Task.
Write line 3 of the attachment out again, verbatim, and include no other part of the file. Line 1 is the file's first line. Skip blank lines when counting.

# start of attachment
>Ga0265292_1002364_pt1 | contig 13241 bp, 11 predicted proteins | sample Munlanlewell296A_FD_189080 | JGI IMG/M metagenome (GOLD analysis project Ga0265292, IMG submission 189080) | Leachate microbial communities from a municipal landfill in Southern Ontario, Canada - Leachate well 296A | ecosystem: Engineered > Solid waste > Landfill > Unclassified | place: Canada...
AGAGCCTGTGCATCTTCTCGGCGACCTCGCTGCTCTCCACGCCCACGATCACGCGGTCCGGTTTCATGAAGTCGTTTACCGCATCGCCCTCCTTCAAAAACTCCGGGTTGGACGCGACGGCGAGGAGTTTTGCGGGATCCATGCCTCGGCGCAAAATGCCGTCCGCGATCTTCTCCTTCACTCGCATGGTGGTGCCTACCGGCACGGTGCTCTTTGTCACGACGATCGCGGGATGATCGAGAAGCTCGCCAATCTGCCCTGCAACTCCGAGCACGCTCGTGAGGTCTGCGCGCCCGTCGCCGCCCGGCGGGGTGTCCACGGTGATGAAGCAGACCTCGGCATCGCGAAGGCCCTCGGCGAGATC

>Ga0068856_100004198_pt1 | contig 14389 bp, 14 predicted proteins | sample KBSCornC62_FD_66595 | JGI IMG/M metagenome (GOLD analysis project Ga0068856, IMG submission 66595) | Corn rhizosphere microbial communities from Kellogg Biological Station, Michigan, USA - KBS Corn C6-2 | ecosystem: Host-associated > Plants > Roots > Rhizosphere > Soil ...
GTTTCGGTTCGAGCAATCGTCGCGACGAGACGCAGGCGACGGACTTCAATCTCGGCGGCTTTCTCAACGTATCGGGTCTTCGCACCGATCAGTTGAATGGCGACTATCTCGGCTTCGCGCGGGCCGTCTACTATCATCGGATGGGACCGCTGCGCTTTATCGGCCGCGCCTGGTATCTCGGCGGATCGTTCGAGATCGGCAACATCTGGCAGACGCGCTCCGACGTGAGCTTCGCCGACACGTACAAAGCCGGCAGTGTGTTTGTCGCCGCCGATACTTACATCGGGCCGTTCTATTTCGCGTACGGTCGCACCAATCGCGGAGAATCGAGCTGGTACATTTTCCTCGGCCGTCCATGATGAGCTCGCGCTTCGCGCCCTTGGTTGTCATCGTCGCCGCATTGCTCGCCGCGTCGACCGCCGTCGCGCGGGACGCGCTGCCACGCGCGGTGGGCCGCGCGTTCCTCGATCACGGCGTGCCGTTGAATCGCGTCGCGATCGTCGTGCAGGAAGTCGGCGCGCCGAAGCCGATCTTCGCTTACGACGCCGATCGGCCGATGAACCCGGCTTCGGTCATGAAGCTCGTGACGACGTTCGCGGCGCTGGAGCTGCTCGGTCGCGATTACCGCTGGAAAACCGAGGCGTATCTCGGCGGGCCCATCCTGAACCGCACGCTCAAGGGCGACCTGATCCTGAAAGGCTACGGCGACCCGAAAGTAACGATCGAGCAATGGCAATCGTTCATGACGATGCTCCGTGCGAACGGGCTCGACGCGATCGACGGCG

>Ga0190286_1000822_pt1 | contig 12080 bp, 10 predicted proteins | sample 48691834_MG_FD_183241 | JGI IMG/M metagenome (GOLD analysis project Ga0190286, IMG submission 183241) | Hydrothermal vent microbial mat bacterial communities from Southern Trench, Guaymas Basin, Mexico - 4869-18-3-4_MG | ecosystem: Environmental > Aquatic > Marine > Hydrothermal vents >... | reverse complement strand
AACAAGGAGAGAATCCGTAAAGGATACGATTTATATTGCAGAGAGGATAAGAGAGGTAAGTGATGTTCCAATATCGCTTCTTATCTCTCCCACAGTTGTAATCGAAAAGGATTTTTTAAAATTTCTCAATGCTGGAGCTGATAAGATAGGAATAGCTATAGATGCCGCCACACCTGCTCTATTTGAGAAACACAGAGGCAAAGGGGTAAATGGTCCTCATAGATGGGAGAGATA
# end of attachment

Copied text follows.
>Ga0068856_100004198_pt1 | contig 14389 bp, 14 predicted proteins | sample KBSCornC62_FD_66595 | JGI IMG/M metagenome (GOLD analysis project Ga0068856, IMG submission 66595) | Corn rhizosphere microbial communities from Kellogg Biological Station, Michigan, USA - KBS Corn C6-2 | ecosystem: Host-associated > Plants > Roots > Rhizosphere > Soil ...